Saturday, May 27, 2006

Burma, Iraq, Democracy, Capitalism

I've been doing a little bit of research over the past few days into the current situation in Burma. Aung San Suu Kyi remains under house arrest by the ruling military junta. As I understand it, Suu Kyi is the closest that Burma has to a legitimate democratic leader, in that she won the last election with an 83% majority. The military, however, refused to recognise that result, and have kept Suu Kyi under house arrest for 10 of the last 16 years.

Given that this is profoundly undemocratic, it seems that other nations currently claiming an interest in the spread of democracy (the US and UK, in particular)should be taking an active part in negotiations, but the news of Suu Kyi's renewed house arrest is the only coverage I've seen Burma receive in the mainstream press this year. I've been looking into the differences between this situation and the situation in Iraq prior to the US-led invasion of 2003, for which the restoration of democracy was quoted as a justification, secondary to the presence of WMDs.

Essentially, it comes down to the fact that the military junta are not making any moves to threaten anyone outside their own borders, and Burma's lack of importance in world trade. Iraq had invaded both Iran and Kuwait under the governance of Saddam Hussein, and holds considerable oil reserves. Both have or had undemocratic governments and bad human rights records.

This is leading back to a conclusion that I'm approaching carefully, because it seems inflammatory: The leading political system of the Western World is not democracy, but capitalism.

I'm also working on a notion that capitalism is closely related to feudalism, but I'm going to have to come back to that one, as I don't have much to support it yet. I'm trying hard not to simply search for "capitalism is feudalism" and quote that, but to build up the argument myself.


At Saturday, May 27, 2006 7:26:00 p.m., Anonymous Tara said...

Hi Drew!

The question of why Burma receives so little attention is a good one - even those of us who've been involved with the issue don't really have an answer. Lack of economic incentive seems to be as good as any, but I'll be interested to read what more you can come up with on this.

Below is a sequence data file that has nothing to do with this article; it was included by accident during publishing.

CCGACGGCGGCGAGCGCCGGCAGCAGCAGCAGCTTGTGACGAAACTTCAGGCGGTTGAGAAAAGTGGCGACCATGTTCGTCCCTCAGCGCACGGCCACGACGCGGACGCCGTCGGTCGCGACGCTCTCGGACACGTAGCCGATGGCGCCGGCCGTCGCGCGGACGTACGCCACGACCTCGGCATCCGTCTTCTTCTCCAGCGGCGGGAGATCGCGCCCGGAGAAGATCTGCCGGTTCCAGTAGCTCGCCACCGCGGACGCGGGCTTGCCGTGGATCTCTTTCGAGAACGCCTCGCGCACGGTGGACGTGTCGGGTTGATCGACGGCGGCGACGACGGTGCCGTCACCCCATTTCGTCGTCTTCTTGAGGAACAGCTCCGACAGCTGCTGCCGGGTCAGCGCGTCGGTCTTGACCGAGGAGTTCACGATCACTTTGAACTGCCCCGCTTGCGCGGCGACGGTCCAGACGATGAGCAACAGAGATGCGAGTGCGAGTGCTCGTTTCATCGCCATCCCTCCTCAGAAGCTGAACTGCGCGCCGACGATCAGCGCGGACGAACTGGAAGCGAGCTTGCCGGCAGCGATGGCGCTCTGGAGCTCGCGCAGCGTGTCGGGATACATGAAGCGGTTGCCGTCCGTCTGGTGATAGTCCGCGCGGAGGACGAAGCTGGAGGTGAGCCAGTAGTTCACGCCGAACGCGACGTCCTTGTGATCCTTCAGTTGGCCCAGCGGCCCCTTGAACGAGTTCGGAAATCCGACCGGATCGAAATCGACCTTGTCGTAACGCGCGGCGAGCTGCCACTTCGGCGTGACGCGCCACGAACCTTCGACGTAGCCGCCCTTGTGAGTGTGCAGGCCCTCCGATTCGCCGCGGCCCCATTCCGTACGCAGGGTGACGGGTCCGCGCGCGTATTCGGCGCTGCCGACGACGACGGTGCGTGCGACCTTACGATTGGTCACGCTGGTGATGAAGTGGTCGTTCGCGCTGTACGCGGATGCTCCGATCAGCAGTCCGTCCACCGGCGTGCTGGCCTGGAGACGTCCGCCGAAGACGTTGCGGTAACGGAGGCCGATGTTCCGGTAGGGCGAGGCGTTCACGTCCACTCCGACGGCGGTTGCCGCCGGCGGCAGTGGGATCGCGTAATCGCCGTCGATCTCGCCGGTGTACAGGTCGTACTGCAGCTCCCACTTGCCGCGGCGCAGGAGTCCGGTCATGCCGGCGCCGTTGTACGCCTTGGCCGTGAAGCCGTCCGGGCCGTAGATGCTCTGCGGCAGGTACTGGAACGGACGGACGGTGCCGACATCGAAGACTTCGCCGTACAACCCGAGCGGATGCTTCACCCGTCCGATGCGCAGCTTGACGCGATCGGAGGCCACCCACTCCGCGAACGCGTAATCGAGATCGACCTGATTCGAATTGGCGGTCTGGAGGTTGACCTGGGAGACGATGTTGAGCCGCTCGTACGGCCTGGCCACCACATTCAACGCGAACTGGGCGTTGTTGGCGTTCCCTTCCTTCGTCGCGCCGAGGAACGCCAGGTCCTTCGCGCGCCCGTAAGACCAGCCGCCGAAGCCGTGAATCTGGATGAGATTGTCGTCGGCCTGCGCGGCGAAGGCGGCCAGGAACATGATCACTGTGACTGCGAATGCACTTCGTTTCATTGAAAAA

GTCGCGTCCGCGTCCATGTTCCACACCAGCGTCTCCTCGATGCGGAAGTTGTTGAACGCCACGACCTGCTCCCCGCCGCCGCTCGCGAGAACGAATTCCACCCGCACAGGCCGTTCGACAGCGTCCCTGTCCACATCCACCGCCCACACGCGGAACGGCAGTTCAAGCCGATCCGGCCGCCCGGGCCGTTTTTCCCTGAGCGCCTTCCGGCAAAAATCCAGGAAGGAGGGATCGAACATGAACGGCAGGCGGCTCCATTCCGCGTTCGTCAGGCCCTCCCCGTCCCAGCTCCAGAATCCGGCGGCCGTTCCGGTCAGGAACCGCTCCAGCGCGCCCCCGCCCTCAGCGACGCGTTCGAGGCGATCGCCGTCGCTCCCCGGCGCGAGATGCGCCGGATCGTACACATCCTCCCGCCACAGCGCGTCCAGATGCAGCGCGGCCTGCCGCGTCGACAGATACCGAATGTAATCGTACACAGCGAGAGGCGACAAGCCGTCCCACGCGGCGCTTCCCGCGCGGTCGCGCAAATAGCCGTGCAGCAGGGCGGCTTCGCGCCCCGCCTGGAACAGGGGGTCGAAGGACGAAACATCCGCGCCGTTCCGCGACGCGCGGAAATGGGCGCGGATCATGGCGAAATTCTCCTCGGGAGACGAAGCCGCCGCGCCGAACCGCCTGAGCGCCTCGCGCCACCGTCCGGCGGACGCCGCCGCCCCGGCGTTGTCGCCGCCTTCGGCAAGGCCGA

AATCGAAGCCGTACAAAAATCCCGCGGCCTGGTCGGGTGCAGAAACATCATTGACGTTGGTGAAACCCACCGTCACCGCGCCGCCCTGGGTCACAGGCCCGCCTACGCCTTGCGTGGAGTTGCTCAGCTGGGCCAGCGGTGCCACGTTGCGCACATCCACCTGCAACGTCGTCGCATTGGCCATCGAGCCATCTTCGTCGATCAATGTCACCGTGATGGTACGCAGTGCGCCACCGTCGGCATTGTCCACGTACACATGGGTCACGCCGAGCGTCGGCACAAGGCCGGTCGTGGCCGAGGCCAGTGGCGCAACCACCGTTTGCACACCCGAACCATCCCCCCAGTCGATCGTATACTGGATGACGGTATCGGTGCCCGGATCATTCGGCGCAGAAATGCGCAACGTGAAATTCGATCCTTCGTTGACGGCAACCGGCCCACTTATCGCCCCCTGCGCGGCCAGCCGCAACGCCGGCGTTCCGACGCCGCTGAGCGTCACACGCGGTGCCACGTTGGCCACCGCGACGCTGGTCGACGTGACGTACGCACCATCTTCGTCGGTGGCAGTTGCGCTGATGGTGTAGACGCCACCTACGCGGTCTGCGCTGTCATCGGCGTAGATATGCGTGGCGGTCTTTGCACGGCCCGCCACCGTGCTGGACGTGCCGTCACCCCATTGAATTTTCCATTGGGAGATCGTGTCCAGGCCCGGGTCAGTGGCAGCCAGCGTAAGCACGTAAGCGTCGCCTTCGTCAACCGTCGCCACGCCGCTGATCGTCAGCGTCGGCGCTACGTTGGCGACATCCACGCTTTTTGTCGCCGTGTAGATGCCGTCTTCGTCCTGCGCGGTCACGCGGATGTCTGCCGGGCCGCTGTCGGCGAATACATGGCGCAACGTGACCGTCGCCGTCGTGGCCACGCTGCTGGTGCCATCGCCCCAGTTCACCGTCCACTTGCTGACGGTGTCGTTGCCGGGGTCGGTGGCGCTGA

Burma does get little mainstream media attention, but it has been getting more just recently. Sanctions against it have recently been renewed, and this extension of Suu Kyi's detention came right after a UN visit from Ibrahim Gambari.

Its slowly becoming apparent that Burma is in fact a regional security threat - they are the 'epicenter' for the AIDS epidemic in southeast asia, and the conflict in the border regions does spill over - not to mention the drug production and gun running that goes on. Burma's neighbors have gotten benefits in the way of trade and exploitation of her natural resources, but there's some indication that this benefit is slowly being outweighed by the negatives. The West is not a major trading partner in SE Asia, so I think it's easier to keep a safe distance. No one likes fighting wars in SE Asia!

However, the US does actually send millions to groups working for democracy there though the NED. I think that's great for the groups that can get the money, and as far as I know, it has gone to good people, but without more overt action on the issue it's simply not good enough.



At Monday, May 29, 2006 6:24:00 p.m., Anonymous Aidan Kehoe said...

Joel at Far Outliers is posting extracts from an apparently very interesting book on Burma lately; this is one of them.

The general totalitarianism in Burma is not especially ignored; we here nothing about Belorussia, Uzbekistan, Libya, Haiti, and a small bit about Zimbabwe. The antidemocratic situation in all these places is at least as bad as it is in Burma. North Korea and Iraq were the anomalies in this, and you're right in that it is trade that makes the difference (the threat towards South Korea and Japan for the first, the oil for the second.) Note that it's trade, not capitalism that is at issue; Saudi Arabia has a massively un-capitalist economic system, yet the economically important countries still pay it loads of attention.


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